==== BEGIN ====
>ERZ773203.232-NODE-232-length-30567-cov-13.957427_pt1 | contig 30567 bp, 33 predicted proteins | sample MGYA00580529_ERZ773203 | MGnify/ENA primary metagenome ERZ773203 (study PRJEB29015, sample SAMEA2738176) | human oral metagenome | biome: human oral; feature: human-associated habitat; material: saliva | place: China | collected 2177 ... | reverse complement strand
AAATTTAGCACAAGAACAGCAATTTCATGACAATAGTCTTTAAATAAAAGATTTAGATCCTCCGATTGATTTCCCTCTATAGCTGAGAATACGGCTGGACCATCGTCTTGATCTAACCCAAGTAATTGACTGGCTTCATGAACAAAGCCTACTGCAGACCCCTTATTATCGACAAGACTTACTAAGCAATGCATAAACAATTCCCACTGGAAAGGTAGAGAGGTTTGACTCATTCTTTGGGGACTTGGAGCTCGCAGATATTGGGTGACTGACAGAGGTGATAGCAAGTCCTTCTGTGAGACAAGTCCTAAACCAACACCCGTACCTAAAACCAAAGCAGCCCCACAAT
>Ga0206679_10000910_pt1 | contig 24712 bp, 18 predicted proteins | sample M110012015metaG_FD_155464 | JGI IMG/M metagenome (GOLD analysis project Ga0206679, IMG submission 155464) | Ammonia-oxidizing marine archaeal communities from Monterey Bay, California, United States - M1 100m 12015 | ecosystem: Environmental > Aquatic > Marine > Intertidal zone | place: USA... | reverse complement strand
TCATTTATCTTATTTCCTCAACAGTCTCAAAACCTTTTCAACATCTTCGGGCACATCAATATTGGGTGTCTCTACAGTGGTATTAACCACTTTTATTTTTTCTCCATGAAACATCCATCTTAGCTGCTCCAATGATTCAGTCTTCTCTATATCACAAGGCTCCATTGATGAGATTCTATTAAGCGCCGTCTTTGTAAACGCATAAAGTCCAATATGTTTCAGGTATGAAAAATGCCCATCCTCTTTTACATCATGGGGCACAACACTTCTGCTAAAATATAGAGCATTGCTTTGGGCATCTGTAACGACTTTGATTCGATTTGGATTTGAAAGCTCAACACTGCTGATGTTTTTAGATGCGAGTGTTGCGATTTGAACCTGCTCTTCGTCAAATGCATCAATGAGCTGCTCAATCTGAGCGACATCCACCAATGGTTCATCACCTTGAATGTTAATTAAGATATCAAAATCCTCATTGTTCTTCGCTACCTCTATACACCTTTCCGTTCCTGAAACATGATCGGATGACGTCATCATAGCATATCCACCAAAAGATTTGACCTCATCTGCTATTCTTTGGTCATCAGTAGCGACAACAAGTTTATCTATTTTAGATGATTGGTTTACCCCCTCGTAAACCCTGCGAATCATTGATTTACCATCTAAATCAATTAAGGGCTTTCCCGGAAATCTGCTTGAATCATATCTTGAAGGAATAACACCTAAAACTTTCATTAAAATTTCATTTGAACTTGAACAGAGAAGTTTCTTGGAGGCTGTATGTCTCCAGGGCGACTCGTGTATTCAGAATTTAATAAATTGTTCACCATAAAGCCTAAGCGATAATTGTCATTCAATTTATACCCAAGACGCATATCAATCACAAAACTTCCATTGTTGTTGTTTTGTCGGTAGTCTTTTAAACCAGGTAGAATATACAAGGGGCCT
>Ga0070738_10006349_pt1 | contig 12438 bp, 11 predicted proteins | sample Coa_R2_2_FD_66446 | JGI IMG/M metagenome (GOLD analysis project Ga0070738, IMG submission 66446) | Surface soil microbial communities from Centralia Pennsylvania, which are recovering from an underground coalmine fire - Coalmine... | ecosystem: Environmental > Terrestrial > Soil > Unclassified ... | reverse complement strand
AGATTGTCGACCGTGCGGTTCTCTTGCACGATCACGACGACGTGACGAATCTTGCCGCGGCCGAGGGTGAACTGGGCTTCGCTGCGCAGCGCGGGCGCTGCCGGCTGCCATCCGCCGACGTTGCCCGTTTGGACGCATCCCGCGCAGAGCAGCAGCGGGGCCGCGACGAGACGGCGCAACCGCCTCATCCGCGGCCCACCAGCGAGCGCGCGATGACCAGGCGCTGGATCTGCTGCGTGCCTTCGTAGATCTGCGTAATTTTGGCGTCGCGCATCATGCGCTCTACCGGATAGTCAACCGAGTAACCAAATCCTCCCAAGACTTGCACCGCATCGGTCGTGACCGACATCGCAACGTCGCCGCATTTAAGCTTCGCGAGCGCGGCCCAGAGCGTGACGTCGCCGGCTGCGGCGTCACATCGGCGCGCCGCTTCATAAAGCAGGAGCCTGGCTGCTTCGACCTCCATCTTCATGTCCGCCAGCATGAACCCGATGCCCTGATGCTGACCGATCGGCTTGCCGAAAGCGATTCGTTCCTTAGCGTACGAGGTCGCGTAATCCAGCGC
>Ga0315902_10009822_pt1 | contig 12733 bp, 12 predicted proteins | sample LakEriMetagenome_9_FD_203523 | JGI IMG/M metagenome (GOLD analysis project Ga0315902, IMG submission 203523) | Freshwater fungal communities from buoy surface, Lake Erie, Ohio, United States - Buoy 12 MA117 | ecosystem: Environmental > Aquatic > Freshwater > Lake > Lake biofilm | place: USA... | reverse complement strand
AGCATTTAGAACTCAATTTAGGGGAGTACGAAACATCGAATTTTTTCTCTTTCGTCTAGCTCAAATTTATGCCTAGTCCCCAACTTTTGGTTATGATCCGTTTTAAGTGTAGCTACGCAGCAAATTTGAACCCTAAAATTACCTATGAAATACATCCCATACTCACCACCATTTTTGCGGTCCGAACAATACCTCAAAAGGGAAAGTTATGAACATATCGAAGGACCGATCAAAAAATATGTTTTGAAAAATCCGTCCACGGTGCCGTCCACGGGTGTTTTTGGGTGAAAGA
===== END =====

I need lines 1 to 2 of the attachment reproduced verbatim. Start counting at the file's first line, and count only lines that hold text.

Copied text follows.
>ERZ773203.232-NODE-232-length-30567-cov-13.957427_pt1 | contig 30567 bp, 33 predicted proteins | sample MGYA00580529_ERZ773203 | MGnify/ENA primary metagenome ERZ773203 (study PRJEB29015, sample SAMEA2738176) | human oral metagenome | biome: human oral; feature: human-associated habitat; material: saliva | place: China | collected 2177 ... | reverse complement strand
AAATTTAGCACAAGAACAGCAATTTCATGACAATAGTCTTTAAATAAAAGATTTAGATCCTCCGATTGATTTCCCTCTATAGCTGAGAATACGGCTGGACCATCGTCTTGATCTAACCCAAGTAATTGACTGGCTTCATGAACAAAGCCTACTGCAGACCCCTTATTATCGACAAGACTTACTAAGCAATGCATAAACAATTCCCACTGGAAAGGTAGAGAGGTTTGACTCATTCTTTGGGGACTTGGAGCTCGCAGATATTGGGTGACTGACAGAGGTGATAGCAAGTCCTTCTGTGAGACAAGTCCTAAACCAACACCCGTACCTAAAACCAAAGCAGCCCCACAAT